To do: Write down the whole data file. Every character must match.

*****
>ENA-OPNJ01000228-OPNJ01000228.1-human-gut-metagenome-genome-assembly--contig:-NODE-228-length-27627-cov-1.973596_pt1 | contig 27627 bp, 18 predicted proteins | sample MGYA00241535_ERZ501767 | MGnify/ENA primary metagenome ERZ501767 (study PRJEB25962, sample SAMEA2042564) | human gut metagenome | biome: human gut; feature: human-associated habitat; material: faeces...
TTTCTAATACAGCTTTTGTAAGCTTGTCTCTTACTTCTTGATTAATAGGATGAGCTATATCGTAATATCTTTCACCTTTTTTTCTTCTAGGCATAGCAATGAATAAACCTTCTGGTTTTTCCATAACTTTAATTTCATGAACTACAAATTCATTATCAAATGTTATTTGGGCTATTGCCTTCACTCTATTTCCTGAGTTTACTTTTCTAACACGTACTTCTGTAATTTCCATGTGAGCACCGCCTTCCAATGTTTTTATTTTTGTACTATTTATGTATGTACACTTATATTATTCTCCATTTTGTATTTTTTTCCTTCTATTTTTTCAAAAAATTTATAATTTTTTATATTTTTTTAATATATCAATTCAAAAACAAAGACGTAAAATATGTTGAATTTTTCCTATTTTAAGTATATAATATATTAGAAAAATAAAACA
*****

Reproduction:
>ENA-OPNJ01000228-OPNJ01000228.1-human-gut-metagenome-genome-assembly--contig:-NODE-228-length-27627-cov-1.973596_pt1 | contig 27627 bp, 18 predicted proteins | sample MGYA00241535_ERZ501767 | MGnify/ENA primary metagenome ERZ501767 (study PRJEB25962, sample SAMEA2042564) | human gut metagenome | biome: human gut; feature: human-associated habitat; material: faeces...
TTTCTAATACAGCTTTTGTAAGCTTGTCTCTTACTTCTTGATTAATAGGATGAGCTATATCGTAATATCTTTCACCTTTTTTTCTTCTAGGCATAGCAATGAATAAACCTTCTGGTTTTTCCATAACTTTAATTTCATGAACTACAAATTCATTATCAAATGTTATTTGGGCTATTGCCTTCACTCTATTTCCTGAGTTTACTTTTCTAACACGTACTTCTGTAATTTCCATGTGAGCACCGCCTTCCAATGTTTTTATTTTTGTACTATTTATGTATGTACACTTATATTATTCTCCATTTTGTATTTTTTTCCTTCTATTTTTTCAAAAAATTTATAATTTTTTATATTTTTTTAATATATCAATTCAAAAACAAAGACGTAAAATATGTTGAATTTTTCCTATTTTAAGTATATAATATATTAGAAAAATAAAACA